Title: Fighting Dirty
Series: Worth the Fight #5
Author: Sidney Halston
Genre: Contemporary Romance
Release Date: January 5, 2016
In Fighting Dirty, a geek-chic cage fighter proves that appearances can be deceiving . . . and oh-so-tempting.
With his preppy clothes and horn-rimmed glasses, Enzo Silva is the last guy anyone expects to find in a mixed martial arts gym. A wealthy Brazilian banker who never had to fight for anything, Enzo’s stuck in the amateur circuit—but he burns to make the pros. Maybe that explains the heat he feels whenever he’s around Jamie Lynn Calhoun. The pint-size, magenta-haired bartender with the Texas drawl is everything he’s not . . . and everything he craves.
Tough as nails and independent to a fault, Jamie Lynn—JL to her friends—works hard to pay her bills and keep life simple. Enzo is doing his best to complicate that. Even though she likes to bust his balls, he’s got some kind of a nerdy-hot vibe that makes JL wonder if she might finally be able to let her guard down. It might do the boy some good to spend some time in her world, where blood, sweat, and victory are as sweet as the first taste of real love.
Lorenzo Silva sat on a stool at the Pier, the local bar where everyone in the small town of Tarpon Springs hung out. Not an hour ago, he’d signed his divorce papers and overnighted them to Brazil where his ex-wife, Marianna, still lived with his now ex-best friend. And all he could think was that he was finally free.
He almost wanted to stand up and do a little happy dance.
That would be something very unbecoming of a Silva.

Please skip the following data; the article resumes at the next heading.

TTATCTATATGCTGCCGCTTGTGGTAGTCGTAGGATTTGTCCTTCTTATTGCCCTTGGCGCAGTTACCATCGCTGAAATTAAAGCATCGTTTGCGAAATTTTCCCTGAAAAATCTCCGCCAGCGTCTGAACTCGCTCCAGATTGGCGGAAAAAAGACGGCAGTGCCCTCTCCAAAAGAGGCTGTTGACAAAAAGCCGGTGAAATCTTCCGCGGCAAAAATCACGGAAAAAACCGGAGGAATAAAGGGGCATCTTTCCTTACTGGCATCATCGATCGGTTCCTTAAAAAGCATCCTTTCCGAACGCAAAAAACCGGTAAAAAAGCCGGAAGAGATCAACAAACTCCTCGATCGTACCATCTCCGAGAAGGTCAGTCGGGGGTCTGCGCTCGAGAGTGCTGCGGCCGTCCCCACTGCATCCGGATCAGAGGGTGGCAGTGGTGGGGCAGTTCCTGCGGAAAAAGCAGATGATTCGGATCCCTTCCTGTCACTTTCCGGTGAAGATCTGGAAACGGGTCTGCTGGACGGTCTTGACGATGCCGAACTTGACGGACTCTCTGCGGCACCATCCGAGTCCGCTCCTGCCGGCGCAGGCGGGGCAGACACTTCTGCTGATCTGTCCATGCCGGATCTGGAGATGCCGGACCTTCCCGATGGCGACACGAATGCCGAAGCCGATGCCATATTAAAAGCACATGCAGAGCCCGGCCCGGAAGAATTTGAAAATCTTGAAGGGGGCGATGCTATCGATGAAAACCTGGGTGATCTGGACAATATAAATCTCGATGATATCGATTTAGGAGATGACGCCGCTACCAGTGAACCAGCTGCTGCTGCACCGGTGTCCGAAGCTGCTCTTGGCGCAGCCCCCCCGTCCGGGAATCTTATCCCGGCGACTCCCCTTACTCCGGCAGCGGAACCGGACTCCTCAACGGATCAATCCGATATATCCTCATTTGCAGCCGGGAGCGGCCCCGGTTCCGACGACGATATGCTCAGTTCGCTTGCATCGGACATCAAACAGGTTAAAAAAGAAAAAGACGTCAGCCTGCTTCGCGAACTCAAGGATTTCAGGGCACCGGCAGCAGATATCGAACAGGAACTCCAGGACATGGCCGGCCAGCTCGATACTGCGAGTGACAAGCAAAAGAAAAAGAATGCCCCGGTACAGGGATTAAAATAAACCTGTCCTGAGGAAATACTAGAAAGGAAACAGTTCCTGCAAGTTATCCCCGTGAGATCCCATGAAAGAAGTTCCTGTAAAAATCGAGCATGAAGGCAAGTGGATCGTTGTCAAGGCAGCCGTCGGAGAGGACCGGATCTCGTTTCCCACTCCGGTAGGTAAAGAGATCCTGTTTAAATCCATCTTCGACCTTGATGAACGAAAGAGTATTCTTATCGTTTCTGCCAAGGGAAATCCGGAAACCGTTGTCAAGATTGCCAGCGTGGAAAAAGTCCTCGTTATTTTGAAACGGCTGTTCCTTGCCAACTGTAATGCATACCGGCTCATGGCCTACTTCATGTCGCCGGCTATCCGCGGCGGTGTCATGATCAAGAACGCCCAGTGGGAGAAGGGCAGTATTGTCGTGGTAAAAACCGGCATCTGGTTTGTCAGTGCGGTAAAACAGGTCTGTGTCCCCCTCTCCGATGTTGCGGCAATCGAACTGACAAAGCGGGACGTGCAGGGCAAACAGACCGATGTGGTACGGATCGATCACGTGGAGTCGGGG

Instead he stared across the bar at the object of his insane attraction for the last year: Jamie Lynn Calhoun, or JL, as everyone but him called her. She was five foot nothing, and today her short pixie-like hair was a light pink, with red nails on one hand and black on the other. The liner around her blue eyes was heavy, and her red lipstick contrasted quite severely against her pale skin. Her overall style made her seem a decade younger than her actual age, thirty. She had on the required shorts and T-shirt that all employees of the bar wore, but she’d added black combat boots that went past her ankles and weren’t even completely laced. She had an intricate tattoo along one entire arm that resembled a lace pattern, while the other arm was bare. He wondered where her other tattoos were hiding. His eyes roamed up her body as her legs moved in his direction.
She leaned her forearms against the bar, giving Enzo a peek at her small, perky breasts. “Were you starin’ at my ass, sugar?”
What he liked most about her was that southern drawl she had from being born and raised in Texas. It seemed out of character with her punk rocker image; it made her seem . . . softer.
“I may have been.” He lifted his beer at her and winked.
She reached forward and straightened his glasses. “You seem different today. Happy?”
“Happy isn’t quite the word I’d use. More like ecstatic.”
She leaned closer, her familiar flowery scent flooding his senses. “What could’ve possibly been that exciting at the bank that would make you ecstatic?” She loved to tease him about his job, which for some reason she thought was at a bank. Probably because he was always wearing suits—unlike most of the laid-back people he’d met in town.
“You do know I don’t work at a bank right?”
She tilted her head to the side, genuinely surprised. “Really?”
He laughed. “Yes, really. I help run my family’s business. We acquire properties and businesses and—”
She held out her hand and cut him off. “Yeah, banking seems to sum that up nicely.” Then she leaned over the bar and gave him a once-over. “Damn, are you wearing flip-flops? Are those cargo shorts? On a Wednesday at one in the afternoon? Where’s the rest of your business suit? Oh my God.” She put her hand over her mouth in an over-the-top gesture. “Did you finally have that stick up your ass surgically removed, Pretty Boy?” She slid back down to her side of the counter but reached her palm to his head. “Or maybe you’re sick or something? Fever?”